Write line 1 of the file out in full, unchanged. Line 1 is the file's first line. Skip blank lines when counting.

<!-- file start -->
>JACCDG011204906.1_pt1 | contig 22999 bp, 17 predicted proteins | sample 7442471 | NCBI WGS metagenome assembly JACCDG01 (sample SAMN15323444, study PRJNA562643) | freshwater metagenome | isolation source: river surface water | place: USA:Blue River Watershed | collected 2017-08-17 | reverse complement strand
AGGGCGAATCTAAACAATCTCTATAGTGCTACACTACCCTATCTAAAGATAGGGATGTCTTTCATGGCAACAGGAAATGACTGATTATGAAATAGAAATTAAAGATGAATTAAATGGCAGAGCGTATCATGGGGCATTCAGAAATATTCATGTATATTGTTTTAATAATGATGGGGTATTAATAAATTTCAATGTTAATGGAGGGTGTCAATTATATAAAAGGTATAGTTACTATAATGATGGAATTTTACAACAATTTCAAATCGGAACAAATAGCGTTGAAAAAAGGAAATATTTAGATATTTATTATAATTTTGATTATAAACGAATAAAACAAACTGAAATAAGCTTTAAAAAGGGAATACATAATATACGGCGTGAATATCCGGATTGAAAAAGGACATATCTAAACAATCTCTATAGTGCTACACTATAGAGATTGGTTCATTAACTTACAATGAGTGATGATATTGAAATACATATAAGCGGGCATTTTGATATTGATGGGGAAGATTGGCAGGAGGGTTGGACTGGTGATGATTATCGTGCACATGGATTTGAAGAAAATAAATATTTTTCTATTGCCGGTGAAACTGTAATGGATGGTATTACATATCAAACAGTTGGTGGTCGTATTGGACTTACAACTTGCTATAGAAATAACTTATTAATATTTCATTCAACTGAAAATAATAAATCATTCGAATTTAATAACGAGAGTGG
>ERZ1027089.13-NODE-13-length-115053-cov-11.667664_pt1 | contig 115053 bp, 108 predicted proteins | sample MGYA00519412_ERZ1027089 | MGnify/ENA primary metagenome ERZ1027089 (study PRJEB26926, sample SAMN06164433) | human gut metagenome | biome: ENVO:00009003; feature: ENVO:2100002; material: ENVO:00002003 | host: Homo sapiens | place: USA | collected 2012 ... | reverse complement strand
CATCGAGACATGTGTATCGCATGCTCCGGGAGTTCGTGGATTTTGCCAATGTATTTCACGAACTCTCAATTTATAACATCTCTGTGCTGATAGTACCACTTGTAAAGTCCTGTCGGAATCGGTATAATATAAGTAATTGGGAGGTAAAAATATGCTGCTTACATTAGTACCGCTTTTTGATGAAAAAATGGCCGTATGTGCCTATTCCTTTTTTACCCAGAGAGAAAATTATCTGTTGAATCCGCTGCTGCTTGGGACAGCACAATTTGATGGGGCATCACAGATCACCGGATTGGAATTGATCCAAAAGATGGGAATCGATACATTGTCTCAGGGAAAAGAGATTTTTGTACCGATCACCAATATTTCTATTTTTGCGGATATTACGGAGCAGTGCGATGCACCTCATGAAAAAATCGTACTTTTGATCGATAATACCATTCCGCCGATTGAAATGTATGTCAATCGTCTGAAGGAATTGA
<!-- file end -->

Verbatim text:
>JACCDG011204906.1_pt1 | contig 22999 bp, 17 predicted proteins | sample 7442471 | NCBI WGS metagenome assembly JACCDG01 (sample SAMN15323444, study PRJNA562643) | freshwater metagenome | isolation source: river surface water | place: USA:Blue River Watershed | collected 2017-08-17 | reverse complement strand